Medicare

See Telemedicine Reimbursement Guide – Medicare Section

Originating Site & Transmission Fees
State Law

Reimbursement subject to specifications.  See Item (G) and (H,5) VT Statutes Annotated, Title 8 Sec. 4100k.

Medicaid

Originating site providers are required to document the reason the service is being provided by telemedicine rather than in person and may be reimbursed a facility fee.

See Dept. of VT Health Access, Provider Manual, p 106, 10.3.54

Medicare

See Telemedicine Reimbursement Guide – Medicare Section

Eligible Practitioners
State Law

No reference found

Medicaid

One of 19 States that does not specify the type of healthcare provider allowed to practice telemedicine.  Offering the most flexibility.

Medicare

See Telemedicine Reimbursement Guide – Medicare Section

Private Payors

Private payors are actively exploring telemedicine and telehealth, but each provider is different. If you are in network with a specific provider, call and request documentation of their policy related to telehealth.

Self Pay

There are no limitations for self pay patients/clients, and providing telehealth services is a great way to increase revenue with patients that are selfpay or value premium services.

Telemedicine CPT Codes

Unique CPT codes do not exist specifically for telemedicine or telehealth. Instead a modifier is applied to existing codes.

  • For interactive audio and video sessions, place a GT modifier in front of the CPT codes you typically use for in person services.
  • For services provided via an asynchronous telecommunication system, simply add a GQ modifier in front of the CPT codes you typically use for in person services.

Telehealth Parity

VT’s parity law was enacted in 2012.  It includes telemedicine coverage for state employee health plans.
VT is 1 of 4 states that cover interactive audio-video only as a condition of their parity law.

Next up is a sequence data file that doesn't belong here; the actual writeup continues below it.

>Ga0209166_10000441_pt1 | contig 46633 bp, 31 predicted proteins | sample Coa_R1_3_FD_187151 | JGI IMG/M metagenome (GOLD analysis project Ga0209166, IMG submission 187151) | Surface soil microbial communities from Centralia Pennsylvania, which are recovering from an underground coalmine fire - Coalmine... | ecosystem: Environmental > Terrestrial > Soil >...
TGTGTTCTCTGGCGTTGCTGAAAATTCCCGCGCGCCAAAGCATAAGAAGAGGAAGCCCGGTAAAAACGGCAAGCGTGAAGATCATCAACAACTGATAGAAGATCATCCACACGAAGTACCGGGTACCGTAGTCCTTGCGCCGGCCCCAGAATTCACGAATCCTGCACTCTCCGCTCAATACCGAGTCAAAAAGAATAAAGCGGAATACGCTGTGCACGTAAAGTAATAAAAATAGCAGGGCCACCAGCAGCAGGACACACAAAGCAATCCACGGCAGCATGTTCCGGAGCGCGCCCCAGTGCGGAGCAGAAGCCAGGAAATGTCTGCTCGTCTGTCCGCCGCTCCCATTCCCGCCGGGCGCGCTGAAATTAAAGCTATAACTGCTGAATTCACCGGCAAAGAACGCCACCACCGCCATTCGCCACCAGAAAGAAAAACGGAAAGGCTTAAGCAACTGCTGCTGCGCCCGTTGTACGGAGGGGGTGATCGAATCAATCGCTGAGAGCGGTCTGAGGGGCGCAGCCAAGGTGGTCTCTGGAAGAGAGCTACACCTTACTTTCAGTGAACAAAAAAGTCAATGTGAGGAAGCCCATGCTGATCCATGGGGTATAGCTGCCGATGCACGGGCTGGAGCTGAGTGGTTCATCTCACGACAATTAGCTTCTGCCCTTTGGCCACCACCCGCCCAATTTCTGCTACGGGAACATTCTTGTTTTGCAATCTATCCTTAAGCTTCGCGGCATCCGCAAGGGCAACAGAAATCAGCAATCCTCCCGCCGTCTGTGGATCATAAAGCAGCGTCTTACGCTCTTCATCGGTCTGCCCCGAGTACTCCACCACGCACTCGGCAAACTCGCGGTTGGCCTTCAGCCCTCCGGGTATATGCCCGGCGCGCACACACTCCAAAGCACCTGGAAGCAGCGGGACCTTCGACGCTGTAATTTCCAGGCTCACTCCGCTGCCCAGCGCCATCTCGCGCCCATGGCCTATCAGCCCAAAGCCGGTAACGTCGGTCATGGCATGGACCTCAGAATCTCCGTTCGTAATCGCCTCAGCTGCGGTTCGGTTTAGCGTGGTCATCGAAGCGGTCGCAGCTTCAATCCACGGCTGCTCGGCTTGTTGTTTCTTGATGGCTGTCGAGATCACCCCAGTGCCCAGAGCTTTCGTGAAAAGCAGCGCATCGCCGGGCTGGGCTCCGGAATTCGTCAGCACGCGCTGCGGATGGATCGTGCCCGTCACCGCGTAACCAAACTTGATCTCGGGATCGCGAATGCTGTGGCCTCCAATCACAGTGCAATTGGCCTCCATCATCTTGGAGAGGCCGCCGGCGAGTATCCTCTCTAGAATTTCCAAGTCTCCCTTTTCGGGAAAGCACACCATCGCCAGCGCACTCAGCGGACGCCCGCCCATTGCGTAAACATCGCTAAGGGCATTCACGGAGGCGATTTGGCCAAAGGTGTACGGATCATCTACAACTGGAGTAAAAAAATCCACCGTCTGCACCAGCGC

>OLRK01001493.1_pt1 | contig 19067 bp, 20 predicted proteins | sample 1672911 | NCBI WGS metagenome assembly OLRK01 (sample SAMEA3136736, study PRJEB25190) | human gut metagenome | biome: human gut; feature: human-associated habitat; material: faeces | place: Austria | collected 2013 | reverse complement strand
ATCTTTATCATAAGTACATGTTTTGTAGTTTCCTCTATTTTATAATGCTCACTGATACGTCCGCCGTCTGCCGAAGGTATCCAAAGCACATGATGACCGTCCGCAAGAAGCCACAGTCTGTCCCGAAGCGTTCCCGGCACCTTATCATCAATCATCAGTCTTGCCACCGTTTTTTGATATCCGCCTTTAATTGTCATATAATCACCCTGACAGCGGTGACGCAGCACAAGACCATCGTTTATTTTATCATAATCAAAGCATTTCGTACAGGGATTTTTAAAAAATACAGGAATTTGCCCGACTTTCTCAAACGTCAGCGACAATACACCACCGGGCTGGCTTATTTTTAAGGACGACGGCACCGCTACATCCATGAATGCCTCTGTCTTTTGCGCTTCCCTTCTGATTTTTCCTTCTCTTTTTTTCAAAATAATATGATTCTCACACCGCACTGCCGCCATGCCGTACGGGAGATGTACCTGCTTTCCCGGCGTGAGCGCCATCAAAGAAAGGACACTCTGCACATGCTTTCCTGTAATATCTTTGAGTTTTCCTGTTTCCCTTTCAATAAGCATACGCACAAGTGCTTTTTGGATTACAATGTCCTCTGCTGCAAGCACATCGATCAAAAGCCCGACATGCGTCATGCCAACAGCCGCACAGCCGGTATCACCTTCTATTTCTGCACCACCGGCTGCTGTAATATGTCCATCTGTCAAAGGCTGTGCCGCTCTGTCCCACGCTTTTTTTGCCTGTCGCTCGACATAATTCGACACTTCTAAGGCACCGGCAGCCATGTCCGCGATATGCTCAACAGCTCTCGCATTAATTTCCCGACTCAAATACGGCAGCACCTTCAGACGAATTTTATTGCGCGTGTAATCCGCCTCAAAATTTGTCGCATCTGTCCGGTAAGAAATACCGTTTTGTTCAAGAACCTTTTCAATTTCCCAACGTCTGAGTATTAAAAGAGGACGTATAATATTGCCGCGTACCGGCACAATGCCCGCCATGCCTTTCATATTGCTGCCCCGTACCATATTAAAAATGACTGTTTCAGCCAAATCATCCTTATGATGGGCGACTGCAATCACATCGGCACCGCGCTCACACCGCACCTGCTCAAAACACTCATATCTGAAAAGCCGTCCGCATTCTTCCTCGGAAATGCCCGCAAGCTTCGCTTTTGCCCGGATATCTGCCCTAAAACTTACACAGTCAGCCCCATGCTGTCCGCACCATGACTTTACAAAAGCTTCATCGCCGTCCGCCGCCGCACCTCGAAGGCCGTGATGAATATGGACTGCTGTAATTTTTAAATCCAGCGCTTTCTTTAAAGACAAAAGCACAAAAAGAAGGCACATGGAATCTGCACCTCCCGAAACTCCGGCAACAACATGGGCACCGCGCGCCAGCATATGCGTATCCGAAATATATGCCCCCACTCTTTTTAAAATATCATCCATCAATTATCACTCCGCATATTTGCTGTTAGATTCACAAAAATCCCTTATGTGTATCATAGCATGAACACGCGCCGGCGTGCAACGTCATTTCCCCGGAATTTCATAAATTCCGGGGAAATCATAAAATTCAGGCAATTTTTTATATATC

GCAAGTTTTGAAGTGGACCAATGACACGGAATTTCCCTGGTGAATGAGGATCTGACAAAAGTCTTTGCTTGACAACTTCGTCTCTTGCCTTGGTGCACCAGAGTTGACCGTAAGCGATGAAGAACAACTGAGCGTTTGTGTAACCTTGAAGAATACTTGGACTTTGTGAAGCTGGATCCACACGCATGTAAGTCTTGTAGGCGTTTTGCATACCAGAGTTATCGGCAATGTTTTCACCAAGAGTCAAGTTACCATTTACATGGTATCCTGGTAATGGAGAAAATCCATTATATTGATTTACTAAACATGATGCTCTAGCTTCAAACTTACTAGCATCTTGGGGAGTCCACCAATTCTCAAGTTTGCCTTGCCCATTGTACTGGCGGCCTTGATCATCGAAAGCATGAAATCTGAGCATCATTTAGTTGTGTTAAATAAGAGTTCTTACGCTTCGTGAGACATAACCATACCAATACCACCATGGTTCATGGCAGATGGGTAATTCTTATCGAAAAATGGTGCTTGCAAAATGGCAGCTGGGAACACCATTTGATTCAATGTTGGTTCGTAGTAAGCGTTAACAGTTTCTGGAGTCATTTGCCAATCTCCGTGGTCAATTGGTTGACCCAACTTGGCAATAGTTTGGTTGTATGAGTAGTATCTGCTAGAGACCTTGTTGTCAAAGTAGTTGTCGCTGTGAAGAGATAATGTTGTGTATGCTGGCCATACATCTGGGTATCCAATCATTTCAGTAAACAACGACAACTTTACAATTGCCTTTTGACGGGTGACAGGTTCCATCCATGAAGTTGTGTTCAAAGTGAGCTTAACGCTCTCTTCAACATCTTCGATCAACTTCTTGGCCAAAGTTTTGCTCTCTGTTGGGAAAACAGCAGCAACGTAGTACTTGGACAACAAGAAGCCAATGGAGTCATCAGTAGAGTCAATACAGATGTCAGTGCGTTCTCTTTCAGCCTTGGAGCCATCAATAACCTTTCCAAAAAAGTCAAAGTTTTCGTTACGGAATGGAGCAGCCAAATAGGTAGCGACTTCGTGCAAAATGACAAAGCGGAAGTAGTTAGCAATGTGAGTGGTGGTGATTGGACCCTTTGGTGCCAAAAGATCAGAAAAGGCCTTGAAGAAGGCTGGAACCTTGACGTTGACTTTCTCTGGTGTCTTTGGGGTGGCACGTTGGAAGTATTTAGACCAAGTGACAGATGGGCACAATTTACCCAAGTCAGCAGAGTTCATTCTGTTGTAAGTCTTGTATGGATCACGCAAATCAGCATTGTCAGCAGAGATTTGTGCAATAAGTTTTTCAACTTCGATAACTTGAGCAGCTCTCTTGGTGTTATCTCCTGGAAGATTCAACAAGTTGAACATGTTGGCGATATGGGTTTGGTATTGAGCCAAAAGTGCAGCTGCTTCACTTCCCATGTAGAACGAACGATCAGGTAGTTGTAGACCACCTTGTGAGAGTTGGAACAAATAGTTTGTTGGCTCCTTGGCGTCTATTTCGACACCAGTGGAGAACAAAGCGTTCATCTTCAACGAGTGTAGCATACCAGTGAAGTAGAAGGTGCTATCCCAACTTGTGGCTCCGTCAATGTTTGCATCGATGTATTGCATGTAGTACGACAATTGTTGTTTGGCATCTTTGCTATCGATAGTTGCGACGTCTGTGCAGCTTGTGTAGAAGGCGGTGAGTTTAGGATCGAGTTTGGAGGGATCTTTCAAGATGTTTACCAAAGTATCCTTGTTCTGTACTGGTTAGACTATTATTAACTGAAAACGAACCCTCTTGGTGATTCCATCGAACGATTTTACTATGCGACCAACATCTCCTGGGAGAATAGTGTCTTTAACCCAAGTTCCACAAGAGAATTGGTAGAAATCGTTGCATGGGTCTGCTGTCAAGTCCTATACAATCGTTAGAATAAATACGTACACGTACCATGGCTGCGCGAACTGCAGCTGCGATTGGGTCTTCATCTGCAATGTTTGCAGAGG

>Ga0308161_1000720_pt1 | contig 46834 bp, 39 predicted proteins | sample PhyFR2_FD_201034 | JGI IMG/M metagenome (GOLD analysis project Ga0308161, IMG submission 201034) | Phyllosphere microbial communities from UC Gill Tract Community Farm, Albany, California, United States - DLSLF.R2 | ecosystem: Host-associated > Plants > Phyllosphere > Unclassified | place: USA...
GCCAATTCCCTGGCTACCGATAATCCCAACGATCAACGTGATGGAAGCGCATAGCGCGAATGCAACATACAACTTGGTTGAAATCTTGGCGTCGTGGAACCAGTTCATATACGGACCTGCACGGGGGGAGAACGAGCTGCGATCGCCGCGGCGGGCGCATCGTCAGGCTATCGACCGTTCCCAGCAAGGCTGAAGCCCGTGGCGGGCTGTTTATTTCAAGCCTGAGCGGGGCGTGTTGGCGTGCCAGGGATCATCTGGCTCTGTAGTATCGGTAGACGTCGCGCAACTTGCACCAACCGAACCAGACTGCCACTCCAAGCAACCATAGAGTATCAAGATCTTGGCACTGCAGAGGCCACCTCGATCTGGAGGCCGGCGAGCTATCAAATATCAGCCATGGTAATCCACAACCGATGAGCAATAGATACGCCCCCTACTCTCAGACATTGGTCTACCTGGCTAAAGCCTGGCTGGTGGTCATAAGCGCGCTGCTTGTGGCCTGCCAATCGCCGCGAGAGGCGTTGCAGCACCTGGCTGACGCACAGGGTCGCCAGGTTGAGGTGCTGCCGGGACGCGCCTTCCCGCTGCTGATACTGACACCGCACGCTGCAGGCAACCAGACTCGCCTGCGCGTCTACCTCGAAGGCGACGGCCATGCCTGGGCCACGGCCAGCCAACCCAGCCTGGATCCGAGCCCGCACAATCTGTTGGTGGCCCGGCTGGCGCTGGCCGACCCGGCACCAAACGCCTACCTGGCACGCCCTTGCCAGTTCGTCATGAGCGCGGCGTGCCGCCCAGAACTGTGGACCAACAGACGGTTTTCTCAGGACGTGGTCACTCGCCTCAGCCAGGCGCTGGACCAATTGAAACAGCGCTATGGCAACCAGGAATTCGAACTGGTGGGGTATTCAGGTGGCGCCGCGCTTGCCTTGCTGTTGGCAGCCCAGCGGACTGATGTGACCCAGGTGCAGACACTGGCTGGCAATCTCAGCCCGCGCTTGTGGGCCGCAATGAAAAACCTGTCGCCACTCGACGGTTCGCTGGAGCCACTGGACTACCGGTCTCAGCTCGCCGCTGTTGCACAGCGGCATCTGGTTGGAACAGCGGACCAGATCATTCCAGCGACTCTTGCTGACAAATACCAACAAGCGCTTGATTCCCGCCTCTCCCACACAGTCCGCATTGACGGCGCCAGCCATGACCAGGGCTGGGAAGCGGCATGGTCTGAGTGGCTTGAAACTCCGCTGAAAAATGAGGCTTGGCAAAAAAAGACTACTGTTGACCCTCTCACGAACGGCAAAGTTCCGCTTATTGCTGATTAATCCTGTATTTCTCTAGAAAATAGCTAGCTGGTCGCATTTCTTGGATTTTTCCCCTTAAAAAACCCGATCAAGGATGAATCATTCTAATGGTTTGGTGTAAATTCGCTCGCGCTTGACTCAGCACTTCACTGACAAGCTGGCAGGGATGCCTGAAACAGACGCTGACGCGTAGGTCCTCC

Although the law does not require coverage of services via store-and-forward, it does require informed consent from any patient receiving teledermatology and teleophthalmology via store-and-forward.
The parity law also limits telemedicine coverage to services provided in health care facilities only.

Definitions

Telehealth Parity

Telehealth services are equal to in person services and reimbursed at the same rate.

Asynchronous Communication

The exchange of messages, such as among the hosts on a network or devices in a computer, by reading and responding as schedules permit rather than according to some clock that is synchronized for both the sender and receiver or in real time. Email, chat and text messaging are primary examples of asynchronous communication.

Distant or Hub Site

The location or site where the practitioner or provider is located while utilizing telemedicine services to meet with patients.

Originating Site

The location of the patient at the time services are provided. An originating site can be the client's home or a public facility like a rural hospital or physician's office. Many payors will reimburse for an originating site fee if it meets specific requirements. Rural use cases provide an applicable example for an eligible originating site fee where the patient will go to a local medical facility like a primary care physician's office and meet with a specialist located in distant urban health facility.

Additional Telemedicine Resources

Telehealth and telemedicine are fast growing and changing segments. Both state licensure and state legislation are changing rapidly along with federal legislation and for this reason the information provided cannot be considered legal advice. We make every attempt to keep state specific information up to date, but encourage you to validate this information through the following sites: